Watch out! Your home insurance may not cover you for extreme rain damage any more

Fact Checked
Updated 12/10/2022
Watch out! Your home insurance may not cover you for extreme rain damage any more

Claiming for storm damage just got even more confusing.

Time to read : 3 Minutes

Watch Out Your Home Insurance May Not Cover You For Extreme Rain Damage Any More

Australia's Eastern Seaboard has been devastated by floods this year. Northern River communities have been particularly affected, with Lismore, Murwillumbah and Mullumbimby all getting smashed.

It's come with a hefty repair bill too. The Insurance Council of Australia (ICA) says it's been the costliest flood event ever and have priced it at $3.35bn.

Be aware: it's also led to a rather quiet change from insurers. Some have now changed their flood cover on home and contents policies to now include pluvial flood.

And that has some major implications for homeowners.

Okay, so what is a pluvial flood?

According to Zurich Insurance, "a pluvial flood occurs when an extreme rainfall event creates a flood independent of an overflowing water body."

  • In layman's terms, if your neighbour's place floods due to rain and yours gets damaged you aren't covered under some insurers.

  • It can also be considered a pluvial flood when a stormwater drain overflows onto your property.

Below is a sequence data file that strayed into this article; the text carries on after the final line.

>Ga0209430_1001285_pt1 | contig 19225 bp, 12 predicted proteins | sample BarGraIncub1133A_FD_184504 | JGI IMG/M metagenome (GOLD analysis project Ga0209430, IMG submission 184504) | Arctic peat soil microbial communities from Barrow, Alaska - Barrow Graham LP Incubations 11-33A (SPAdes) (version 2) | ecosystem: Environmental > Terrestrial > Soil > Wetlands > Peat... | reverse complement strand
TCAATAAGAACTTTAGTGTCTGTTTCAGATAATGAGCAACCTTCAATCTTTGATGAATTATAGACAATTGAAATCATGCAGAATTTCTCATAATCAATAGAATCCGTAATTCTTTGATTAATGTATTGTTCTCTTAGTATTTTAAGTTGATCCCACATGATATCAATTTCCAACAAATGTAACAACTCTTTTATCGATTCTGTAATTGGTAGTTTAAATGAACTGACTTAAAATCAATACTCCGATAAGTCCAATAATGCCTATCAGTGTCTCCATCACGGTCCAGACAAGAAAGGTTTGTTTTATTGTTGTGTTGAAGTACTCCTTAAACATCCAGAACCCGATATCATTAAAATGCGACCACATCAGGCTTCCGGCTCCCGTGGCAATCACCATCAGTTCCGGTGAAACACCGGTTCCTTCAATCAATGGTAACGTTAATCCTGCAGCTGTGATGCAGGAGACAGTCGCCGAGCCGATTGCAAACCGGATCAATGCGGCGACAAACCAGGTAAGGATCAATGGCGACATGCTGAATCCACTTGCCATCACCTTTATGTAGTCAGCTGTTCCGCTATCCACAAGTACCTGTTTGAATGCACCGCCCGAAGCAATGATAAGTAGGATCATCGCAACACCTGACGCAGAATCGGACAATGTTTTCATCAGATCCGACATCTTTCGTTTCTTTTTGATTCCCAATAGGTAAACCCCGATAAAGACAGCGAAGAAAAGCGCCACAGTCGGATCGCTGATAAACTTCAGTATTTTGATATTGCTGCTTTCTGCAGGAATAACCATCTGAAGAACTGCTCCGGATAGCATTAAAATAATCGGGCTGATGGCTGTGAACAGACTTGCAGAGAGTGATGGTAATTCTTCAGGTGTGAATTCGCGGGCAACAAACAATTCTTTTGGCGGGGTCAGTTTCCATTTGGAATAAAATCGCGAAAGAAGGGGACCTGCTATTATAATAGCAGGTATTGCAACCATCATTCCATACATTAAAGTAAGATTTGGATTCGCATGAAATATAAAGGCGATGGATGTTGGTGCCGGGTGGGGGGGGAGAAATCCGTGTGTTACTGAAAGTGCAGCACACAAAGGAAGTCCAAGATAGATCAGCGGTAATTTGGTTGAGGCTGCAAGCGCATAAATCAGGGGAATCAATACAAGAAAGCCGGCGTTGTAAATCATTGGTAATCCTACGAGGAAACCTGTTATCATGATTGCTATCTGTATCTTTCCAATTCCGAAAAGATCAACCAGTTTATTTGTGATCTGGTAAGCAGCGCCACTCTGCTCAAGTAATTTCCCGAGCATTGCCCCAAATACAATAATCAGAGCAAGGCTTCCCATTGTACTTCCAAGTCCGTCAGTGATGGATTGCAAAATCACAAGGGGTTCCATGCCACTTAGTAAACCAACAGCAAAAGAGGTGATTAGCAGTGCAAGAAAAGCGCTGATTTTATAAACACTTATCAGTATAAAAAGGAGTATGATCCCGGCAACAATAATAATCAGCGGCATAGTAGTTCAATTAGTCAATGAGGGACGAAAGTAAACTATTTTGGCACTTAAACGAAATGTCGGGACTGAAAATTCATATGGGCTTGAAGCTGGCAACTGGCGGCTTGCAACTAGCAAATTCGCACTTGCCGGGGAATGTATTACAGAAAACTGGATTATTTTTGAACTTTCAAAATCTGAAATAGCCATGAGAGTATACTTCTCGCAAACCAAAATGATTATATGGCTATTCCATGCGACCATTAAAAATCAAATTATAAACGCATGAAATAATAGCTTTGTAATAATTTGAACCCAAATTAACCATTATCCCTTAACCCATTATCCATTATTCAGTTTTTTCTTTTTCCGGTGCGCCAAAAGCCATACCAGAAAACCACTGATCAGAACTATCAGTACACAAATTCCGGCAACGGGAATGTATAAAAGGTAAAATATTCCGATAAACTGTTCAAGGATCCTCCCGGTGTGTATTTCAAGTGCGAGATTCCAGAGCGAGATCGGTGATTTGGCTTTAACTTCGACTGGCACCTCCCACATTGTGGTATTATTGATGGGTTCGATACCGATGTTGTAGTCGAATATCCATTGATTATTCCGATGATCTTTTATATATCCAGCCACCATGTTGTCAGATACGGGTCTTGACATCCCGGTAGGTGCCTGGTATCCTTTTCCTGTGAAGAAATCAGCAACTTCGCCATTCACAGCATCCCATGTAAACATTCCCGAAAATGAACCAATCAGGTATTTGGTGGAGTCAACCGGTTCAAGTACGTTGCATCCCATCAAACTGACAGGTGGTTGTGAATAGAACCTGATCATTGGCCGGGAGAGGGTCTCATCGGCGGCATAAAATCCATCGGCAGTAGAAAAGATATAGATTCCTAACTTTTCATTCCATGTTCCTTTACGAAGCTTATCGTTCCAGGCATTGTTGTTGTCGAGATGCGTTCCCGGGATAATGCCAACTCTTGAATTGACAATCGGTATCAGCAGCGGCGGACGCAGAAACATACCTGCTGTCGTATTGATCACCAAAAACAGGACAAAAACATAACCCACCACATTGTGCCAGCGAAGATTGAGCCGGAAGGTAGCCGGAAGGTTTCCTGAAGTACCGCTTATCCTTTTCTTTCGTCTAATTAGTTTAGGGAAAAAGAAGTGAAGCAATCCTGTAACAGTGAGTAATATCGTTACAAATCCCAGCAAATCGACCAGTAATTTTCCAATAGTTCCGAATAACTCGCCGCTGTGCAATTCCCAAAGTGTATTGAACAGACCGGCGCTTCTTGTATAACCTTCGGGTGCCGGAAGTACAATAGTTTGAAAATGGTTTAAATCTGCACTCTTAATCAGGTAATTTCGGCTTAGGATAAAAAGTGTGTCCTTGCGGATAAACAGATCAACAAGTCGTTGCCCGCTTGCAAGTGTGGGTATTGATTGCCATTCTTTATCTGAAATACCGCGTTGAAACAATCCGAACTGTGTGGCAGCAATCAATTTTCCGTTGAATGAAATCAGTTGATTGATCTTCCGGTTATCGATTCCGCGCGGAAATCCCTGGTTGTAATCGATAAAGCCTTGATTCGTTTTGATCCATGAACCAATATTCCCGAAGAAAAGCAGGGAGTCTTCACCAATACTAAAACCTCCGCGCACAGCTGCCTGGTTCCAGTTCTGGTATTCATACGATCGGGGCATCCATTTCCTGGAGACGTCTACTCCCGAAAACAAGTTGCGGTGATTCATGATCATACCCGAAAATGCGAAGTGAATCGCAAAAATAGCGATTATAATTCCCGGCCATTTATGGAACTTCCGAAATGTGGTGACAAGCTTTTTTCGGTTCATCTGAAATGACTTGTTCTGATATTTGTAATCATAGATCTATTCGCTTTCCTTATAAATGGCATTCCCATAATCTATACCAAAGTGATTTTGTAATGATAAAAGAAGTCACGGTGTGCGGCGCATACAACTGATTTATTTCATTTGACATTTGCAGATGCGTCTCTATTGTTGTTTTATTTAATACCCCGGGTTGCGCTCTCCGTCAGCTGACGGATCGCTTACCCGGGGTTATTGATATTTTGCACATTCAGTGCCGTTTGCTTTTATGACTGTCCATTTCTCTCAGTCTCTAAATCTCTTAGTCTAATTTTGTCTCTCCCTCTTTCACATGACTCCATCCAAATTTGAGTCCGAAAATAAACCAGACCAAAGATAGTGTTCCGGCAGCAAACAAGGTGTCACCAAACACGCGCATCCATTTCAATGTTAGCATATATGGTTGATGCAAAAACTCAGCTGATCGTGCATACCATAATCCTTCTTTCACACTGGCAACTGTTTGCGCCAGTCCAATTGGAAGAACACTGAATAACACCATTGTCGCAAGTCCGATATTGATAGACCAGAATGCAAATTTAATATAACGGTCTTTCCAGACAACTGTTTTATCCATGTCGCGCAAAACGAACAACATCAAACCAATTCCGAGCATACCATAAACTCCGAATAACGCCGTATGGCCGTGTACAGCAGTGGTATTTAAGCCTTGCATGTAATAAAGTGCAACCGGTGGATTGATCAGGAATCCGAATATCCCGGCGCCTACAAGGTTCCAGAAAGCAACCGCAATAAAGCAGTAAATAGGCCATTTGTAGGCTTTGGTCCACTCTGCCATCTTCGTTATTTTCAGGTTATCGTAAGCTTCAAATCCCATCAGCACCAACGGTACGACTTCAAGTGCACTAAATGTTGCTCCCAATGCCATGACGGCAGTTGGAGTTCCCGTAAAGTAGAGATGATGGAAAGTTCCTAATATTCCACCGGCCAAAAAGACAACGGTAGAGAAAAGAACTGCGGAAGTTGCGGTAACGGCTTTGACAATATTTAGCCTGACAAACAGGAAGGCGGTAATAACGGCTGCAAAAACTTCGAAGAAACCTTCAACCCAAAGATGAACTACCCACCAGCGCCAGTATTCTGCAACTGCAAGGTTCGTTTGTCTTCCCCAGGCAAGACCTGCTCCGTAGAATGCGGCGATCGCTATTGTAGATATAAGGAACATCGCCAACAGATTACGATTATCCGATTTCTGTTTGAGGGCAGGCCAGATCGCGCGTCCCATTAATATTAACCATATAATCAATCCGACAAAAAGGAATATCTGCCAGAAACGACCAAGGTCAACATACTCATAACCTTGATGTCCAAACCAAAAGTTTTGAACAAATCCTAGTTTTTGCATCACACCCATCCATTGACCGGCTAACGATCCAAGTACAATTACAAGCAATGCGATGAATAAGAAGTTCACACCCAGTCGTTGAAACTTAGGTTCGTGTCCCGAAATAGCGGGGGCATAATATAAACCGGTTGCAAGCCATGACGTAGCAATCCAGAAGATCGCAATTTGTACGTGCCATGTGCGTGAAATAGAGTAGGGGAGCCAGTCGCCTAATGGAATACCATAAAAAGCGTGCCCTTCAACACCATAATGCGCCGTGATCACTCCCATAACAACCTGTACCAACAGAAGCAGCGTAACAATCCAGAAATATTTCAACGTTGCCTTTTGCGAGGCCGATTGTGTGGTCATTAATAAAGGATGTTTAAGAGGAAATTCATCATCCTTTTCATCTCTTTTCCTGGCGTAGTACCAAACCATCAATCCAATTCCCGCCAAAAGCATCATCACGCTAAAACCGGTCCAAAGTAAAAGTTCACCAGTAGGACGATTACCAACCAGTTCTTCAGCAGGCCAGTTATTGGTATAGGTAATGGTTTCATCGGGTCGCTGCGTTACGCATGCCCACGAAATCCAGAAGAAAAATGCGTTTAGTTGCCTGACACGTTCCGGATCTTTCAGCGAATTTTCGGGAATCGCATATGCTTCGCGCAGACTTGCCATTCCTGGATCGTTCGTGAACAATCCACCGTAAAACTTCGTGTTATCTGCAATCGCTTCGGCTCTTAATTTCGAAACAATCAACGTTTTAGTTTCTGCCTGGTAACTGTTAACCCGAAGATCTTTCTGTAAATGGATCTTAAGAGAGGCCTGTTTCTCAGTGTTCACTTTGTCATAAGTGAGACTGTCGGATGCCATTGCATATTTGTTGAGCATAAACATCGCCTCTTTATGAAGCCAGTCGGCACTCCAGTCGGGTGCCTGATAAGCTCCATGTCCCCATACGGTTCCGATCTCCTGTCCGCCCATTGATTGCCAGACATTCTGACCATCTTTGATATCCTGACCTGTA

• So, in essence, heavy rain that leads to things like flash flooding and surface water.

    • Flash flooding is caused by the fast release of rain water.

    • Surface water is when city drainage systems over flow.

  • This type of flooding can happen anywhere, and could make your insurance useless in event of a flood.

  • Worse, it means that the line between what is storm damage or flood damage is no longer clear cut – making it harder to claim.

What does that mean for owners?

It means that you may be under-insured or not covered at all for extreme rain events.

Head of Placement at Hoonan Travis Wendt explains,

"If the water that comes from the sky inundates the property, pools on the ground, escapes that building and then affects the adjacent building, that’s now under the pluvial flood definition and now considered flood."

Many victims of this year's extreme weather have suffered a similar fate when insurers ruled their event a flood. In turn, thousands of people have been left under-insured or worse unable to claim anything at all.

Be aware: Basically, what we think of as storm damage could be called flood damage by insurers and not covered.

Now, what to do about it...

Yep, it's awful and it properly sucks but now that you know about it, you can do something about it.

  1. Read your terms and conditions and reach out to your broker or insurance company.

  2. Update or switch your policy that has the cover that you need.

  3. Key times that these type of changes occur are (a) when terms and conditions are updated and (b) when you renew – so be eagle-eyed.

The bottom line

Climate change is having a major impact on all our costs, and insurers are no different.

⛈️ Currently one in 25 homes in Australia are uninsurable and it is predicted to get worse.

👣 This doesn't mean we have to like it though, so vote with you feet and speak to your broker or compare cover to find the right home insurance if you're not confident that your current policy will pay out.

🏠 Some Aussies are taking the risk and buying into flood-ravaged areas in order to get a deal, showing just how desperate the property market has become.

The information contained on this web page is of general nature only and has been prepared without taking into consideration your objectives, needs and financial situation. You should check with a financial professional before making any decisions.